To piggyback on Colin's post about recording effects in urban environments. How do you avoid air traffic? I'm in DC and between two major airports and in the flyover zone for the Pentagon and White House. Unpredictable government air traffic aside, is there a resource that you use to plan recording around air traffic?

I've done night/early morning recording and mostly avoided air traffic. But, I have also driven 60-80 miles out to the country, only to find out that I'm in the holding pattern flight path for IAD. I feel like there has to be a web resource that allows you to map it out. Anybody know?

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This article is an interesting read: http://www.newsweek.com/2010/01/27/an-unquiet-nation.html

The gist of it is, that there are very few places in left this country that you can find 15 minutes without noise.

I saw a map somewhere on the net (can't find it now) that charts all of the air traffic pathways in the US. Basically, there really isn't a place that isn't covered by air traffic (especially the east coast). You're only bet is to record late night / early morning when planes don't fly. Even the wilderness is covered with air traffic now. The further you get away from airports, the more likely you can get a least a few minutes of silence. But that is almost impossible on the East Coast, since everything is so close to each other.

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  • Wow. What a terribly depressing article. I think I'm going to have to read his book, and quite possibly travel to the One Square Inch itself. After reading the article I did some googling with more appropriate terms and I think I found the map you were talking about. I'll link it below. It's actually way worse than I thought. Chalk up one more reason to ditch the East Coast. Thanks for the direction @Chuck! – Steve Urban Jul 7 '10 at 12:54

Here is the tracker I use. Very reliable in my exp, and iPhone compatible!


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  • Nice @Rene! And a bonus point for iPhone compatability. – Steve Urban Jul 8 '10 at 12:34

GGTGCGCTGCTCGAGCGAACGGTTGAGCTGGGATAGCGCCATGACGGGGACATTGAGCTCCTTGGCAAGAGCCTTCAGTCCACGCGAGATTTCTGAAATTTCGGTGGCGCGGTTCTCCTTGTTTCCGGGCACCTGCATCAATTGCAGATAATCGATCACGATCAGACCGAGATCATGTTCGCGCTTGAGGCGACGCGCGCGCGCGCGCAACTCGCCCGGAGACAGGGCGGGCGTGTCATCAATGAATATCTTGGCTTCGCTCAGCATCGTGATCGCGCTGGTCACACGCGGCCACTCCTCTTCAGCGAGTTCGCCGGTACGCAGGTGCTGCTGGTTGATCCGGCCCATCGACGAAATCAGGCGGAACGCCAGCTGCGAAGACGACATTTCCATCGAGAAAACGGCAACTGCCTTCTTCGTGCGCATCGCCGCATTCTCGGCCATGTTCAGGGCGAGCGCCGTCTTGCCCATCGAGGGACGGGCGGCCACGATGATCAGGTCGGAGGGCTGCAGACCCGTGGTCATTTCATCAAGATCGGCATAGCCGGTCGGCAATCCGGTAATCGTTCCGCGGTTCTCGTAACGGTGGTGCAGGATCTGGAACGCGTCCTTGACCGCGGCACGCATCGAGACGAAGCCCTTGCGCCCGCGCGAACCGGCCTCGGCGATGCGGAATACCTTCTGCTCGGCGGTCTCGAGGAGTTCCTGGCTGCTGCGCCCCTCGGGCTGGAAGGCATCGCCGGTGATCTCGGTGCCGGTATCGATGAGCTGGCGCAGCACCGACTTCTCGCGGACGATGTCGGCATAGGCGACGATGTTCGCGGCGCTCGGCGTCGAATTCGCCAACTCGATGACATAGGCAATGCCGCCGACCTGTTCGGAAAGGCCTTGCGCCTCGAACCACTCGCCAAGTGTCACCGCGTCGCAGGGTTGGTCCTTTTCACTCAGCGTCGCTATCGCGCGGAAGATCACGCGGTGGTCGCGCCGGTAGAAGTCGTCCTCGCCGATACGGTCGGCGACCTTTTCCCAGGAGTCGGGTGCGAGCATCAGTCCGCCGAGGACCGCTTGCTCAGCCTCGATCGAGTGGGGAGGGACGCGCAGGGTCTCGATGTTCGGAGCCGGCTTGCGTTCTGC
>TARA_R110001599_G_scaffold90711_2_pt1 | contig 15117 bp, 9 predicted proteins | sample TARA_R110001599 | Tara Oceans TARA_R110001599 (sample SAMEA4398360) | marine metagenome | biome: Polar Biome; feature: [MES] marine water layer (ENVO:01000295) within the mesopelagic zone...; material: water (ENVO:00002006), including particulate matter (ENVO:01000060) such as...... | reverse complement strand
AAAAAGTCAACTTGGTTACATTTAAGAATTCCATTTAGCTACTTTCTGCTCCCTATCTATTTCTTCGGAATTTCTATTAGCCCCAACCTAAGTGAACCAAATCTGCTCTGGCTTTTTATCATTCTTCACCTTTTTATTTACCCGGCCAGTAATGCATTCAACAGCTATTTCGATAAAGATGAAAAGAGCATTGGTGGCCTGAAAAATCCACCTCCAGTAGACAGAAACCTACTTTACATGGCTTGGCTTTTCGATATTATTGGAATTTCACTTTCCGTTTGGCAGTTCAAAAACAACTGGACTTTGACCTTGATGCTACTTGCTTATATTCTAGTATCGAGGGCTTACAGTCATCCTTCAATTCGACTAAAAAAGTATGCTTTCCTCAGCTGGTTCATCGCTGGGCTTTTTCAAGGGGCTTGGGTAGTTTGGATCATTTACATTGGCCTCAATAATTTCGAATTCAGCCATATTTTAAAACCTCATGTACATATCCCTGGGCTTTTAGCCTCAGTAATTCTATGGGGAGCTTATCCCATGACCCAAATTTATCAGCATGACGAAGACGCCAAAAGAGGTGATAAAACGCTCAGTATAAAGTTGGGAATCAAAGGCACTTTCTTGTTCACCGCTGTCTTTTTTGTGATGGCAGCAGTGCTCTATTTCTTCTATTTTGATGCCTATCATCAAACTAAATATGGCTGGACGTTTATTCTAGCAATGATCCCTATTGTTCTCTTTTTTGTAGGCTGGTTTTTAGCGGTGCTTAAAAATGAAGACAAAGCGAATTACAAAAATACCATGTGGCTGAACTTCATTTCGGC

NATCA's Real Time (5-minute delayed) Flight Traffic Map

Thanks Chuck for sending me down the right path!

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  • Thanks...very interesting. Looks like I'm heading to North East Montana or Central Nevada for my next outdoor venture... – Justin P Jul 7 '10 at 16:29

Where I live low flying light propellor aircraft are more of a problem than big jets, they are more common at daytime on weekends, particularly in the summer I think.

Also, in general military aircraft tend to be louder than airliners, although airbases usually have less traffic than commercial airports.

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I've worked on gigs all over the country and it is nearly impossible to find a spot without air traffic. I just did a feature film shoot in Western, NE (do a Google Maps search) and even there we had to wait for high-flying planes. The only spot I have ever been without hearing a plane, train, or car all day long was the Boundary Waters Wilderness Canoe Area on the Minnesota/Canada border.

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  • That's a good point @Matthew, how do the feature location guys deal with air traffic? Do location scouts ever take into consideration flight patterns through their chosen site? How much time/film do you waste waiting for planes to go by? Or do you just slog through it and expect to ADR it all in the end? – Steve Urban Jul 8 '10 at 12:38

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